Hit Songwriter Ken Hirsch Talks About Songwriting, interviewed by Kiran Michaels
Ken Hirsch won First Prize in the Pop category of the 15th Annual USA Songwriting Competition as well as the Overall Second Prize with the song he wrote "Is That So Bad", co-written with Rosie Casey, Peter Roberts and Hillary Podell. He has also written the numerous hit songs such as “I've Never Been To Me” by Charlene and top 40 hit song “Two Less Lonely People In The World” by Air Supply. His songs have been recorded by legends in the music business. He talks to Kiran Michaels about how he writes songs and how he gets inspiration for it.
1. You have written with the top names in the business today such as Hal David ("Raindrops Keep Fallin' on My Head", "This Guy's in Love with You"), Gerry Goffin ("Will You Love Me Tomorrow"), Paul Williams ("Evergreen"), Howard Greenfield ("Breaking Up Is Hard to Do"), Ron Miller ("I've Never Been To Me" & "Touch Me in the Morning') and have written songs that have been recorded by the the biggest names: Barbara Streisand, Celine Dion, Ray Charles, Stevie Wonder, Air Supply, etc. Can you describe how you write a song?
In my case, with most of the above co-writers, I created a complete melody first (which is always subject to change and molding)and then played it for them either live or on tape. Most of these co-writers like to be inspired by a melody and rarely just write a freestanding lyric. With Howie Greenfield, "Two Less Lonely People In The World" started as a title he had come up with from his personal book of titles and lyric fragments. However, there have been just as many co-writes that happen simultaneously in the room which brings a whole other type of energy to the process. On rare occasions I am given a partial/completed lyric or a lyric idea. All three procedures are viable as long as the results work. Every other blue moon I write both music and lyrics and thus avoid any creative conflicts and sharing of royalties!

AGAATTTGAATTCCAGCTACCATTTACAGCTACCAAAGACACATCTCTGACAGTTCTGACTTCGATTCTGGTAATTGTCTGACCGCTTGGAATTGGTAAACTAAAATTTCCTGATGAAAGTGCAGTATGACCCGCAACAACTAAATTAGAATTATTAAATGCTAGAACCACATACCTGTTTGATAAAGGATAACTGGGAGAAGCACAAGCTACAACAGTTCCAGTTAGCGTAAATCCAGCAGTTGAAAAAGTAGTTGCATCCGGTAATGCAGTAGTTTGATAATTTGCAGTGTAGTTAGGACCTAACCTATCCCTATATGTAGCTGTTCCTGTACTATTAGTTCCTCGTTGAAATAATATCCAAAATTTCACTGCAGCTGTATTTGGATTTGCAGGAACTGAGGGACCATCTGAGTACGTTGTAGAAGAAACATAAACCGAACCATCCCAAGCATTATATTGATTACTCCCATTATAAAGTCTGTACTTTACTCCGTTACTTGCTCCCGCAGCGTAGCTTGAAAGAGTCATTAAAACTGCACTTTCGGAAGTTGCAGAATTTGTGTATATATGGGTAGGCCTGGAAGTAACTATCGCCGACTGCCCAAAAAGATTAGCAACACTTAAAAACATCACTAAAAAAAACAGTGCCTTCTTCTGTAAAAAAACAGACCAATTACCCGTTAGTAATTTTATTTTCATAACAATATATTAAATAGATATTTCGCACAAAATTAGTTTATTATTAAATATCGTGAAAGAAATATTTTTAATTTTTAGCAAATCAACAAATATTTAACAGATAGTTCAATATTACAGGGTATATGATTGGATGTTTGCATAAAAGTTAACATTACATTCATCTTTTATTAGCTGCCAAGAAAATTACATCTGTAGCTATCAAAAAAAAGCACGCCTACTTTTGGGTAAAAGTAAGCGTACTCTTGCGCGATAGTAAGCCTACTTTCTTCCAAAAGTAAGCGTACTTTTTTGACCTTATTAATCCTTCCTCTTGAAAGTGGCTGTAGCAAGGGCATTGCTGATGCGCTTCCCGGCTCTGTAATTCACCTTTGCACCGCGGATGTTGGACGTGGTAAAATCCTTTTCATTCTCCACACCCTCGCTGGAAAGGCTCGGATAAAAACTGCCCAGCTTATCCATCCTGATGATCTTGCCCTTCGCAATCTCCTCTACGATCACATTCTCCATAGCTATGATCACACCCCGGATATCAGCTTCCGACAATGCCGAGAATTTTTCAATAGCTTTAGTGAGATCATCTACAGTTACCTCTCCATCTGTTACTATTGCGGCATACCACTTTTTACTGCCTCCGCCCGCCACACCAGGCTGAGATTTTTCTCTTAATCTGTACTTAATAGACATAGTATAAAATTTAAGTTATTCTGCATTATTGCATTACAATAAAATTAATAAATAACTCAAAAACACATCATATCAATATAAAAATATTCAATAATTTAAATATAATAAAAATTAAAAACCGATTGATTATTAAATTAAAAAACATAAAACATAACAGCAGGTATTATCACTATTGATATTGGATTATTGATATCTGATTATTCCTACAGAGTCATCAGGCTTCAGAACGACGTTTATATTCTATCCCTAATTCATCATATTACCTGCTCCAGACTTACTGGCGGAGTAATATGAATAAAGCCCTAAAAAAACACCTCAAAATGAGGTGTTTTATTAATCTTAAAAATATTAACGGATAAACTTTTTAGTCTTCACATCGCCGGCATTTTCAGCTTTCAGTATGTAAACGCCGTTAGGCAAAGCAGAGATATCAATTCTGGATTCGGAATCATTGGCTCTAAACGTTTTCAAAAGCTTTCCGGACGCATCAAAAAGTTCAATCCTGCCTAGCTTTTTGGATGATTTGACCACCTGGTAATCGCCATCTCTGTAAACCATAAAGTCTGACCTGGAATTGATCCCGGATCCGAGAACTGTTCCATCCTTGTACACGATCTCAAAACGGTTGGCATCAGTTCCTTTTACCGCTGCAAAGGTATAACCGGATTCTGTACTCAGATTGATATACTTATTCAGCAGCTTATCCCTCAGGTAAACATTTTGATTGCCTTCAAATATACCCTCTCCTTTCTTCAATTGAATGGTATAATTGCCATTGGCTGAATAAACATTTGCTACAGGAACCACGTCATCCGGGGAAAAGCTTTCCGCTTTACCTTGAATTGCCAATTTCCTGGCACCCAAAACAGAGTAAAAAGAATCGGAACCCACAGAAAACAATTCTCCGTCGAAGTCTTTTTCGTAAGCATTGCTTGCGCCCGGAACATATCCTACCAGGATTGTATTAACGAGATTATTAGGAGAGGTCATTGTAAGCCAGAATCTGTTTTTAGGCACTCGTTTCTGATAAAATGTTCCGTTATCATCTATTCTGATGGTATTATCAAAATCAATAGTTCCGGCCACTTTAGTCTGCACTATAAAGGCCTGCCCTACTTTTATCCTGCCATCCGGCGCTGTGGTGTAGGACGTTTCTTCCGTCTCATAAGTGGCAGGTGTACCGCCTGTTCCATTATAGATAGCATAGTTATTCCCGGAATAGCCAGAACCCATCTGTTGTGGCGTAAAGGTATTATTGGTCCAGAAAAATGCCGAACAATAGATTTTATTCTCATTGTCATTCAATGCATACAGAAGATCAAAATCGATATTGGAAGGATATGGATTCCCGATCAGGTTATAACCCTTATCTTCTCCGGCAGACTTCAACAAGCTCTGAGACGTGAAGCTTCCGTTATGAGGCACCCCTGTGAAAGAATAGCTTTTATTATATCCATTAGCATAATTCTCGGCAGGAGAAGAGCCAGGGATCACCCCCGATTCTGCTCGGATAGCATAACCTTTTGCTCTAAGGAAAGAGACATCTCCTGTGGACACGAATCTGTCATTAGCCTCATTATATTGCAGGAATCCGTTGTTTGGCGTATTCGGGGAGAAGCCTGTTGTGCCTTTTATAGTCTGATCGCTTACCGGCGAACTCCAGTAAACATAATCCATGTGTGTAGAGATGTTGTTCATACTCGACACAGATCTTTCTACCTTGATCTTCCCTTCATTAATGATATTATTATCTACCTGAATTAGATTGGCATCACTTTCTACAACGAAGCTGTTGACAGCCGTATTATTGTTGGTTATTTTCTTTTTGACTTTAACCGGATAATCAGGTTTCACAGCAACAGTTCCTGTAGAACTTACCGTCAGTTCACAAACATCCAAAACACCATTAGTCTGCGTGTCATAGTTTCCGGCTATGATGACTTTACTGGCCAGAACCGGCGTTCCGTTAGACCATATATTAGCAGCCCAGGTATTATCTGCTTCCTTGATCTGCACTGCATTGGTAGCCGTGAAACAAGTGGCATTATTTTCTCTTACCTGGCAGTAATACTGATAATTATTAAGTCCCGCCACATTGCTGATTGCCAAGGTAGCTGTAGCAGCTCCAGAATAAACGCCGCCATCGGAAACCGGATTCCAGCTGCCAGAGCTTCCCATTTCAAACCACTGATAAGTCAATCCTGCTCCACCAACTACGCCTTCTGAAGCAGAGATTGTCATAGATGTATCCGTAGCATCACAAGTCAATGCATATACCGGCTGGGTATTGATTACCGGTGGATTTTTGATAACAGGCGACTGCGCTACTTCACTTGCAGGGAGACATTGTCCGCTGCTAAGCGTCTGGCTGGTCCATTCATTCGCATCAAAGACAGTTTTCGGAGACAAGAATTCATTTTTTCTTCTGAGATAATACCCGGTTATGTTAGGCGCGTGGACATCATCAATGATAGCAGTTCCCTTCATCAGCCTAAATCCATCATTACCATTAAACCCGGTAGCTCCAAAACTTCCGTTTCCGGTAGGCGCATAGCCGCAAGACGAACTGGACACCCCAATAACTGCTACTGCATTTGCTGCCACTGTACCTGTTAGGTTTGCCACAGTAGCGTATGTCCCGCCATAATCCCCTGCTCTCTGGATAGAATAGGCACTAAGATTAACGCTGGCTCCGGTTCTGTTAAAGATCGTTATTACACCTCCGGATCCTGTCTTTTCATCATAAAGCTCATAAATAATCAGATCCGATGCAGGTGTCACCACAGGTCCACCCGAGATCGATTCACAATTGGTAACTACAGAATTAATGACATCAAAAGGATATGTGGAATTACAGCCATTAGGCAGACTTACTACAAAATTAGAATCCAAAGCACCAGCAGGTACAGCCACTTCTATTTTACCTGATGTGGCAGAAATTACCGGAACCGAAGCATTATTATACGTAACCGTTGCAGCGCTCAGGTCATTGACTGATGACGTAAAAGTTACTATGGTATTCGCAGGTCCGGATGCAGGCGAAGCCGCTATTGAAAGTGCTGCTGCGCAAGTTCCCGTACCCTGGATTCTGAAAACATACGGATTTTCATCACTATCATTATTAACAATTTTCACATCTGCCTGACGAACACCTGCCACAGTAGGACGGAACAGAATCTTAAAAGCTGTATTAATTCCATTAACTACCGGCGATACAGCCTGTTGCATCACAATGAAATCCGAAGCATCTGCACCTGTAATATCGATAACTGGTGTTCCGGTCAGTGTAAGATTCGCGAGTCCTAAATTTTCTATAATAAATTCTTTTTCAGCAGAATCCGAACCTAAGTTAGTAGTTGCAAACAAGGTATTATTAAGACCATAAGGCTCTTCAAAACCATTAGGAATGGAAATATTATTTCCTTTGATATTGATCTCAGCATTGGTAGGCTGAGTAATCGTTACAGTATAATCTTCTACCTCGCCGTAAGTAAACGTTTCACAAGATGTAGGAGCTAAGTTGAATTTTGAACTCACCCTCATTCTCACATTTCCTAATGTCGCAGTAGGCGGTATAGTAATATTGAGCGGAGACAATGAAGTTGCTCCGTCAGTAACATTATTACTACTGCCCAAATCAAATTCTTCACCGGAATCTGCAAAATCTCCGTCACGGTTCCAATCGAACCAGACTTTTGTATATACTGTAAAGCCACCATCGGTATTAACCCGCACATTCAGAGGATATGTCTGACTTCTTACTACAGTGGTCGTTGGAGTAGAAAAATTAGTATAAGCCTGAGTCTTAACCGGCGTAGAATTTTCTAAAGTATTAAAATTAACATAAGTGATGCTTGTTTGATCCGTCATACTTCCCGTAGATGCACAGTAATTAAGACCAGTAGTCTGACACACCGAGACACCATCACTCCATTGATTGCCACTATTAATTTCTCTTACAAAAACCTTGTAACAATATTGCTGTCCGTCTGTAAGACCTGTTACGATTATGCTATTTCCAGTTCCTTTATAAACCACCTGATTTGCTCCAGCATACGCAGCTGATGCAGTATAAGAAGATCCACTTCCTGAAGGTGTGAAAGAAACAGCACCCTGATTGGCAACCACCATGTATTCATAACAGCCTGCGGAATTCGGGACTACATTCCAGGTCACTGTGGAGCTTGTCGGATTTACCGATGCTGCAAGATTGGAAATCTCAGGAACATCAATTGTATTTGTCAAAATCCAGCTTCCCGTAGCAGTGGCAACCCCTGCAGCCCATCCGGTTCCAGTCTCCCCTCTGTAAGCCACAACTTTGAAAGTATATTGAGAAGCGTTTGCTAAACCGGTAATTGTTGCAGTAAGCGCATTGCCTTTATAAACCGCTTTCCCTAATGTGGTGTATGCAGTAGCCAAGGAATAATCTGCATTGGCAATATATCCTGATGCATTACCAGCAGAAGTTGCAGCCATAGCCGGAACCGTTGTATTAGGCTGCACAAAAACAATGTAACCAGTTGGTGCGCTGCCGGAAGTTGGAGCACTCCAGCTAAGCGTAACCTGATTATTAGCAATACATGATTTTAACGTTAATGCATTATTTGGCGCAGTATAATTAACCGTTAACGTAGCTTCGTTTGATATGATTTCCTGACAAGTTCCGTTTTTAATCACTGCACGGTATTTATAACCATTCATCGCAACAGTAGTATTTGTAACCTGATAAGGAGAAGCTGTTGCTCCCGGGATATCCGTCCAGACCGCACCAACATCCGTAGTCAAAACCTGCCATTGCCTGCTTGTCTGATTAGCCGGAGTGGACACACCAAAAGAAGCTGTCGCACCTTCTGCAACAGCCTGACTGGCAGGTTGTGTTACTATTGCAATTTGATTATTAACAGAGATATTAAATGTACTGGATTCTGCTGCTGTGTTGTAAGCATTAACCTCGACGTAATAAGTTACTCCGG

2. Hal David, Gerry Goffin and Howard Greenfield sounded like the people from the Brill Building. Did you ever write songs at the famed Brill building?
No, when I was hitting the streets in 1970, it was kind of the end of the Brill building era but a publisher I played my songs for in the building connected me with Doc Pomus ("Save The Last Dance For Me", "This Magic Moment"), one of the most famous of the Brill Building writers, who became my partner and mentor.
3. How do you get ideas for creating a melody?
Other than seeing what bills need to be paid, usually an interesting set of intervals or chord progression can get the juices flowing.
4. Who is your favorite songwriter, music wise? What did you learn from him/her?
In Pop it would have to be Burt Bacharach and Carol King. Burt's sophistication combined with his innate soulfulness and Carol's ability to write hooks with a soulful energy are masterful. They write melodies that are both accessible and unpredictable. Then there's everyone else from Irving Berlin to Richard Rogers to Jule Styne to McCartney/Lennon to James Taylor to Ashford & Simpson, etc.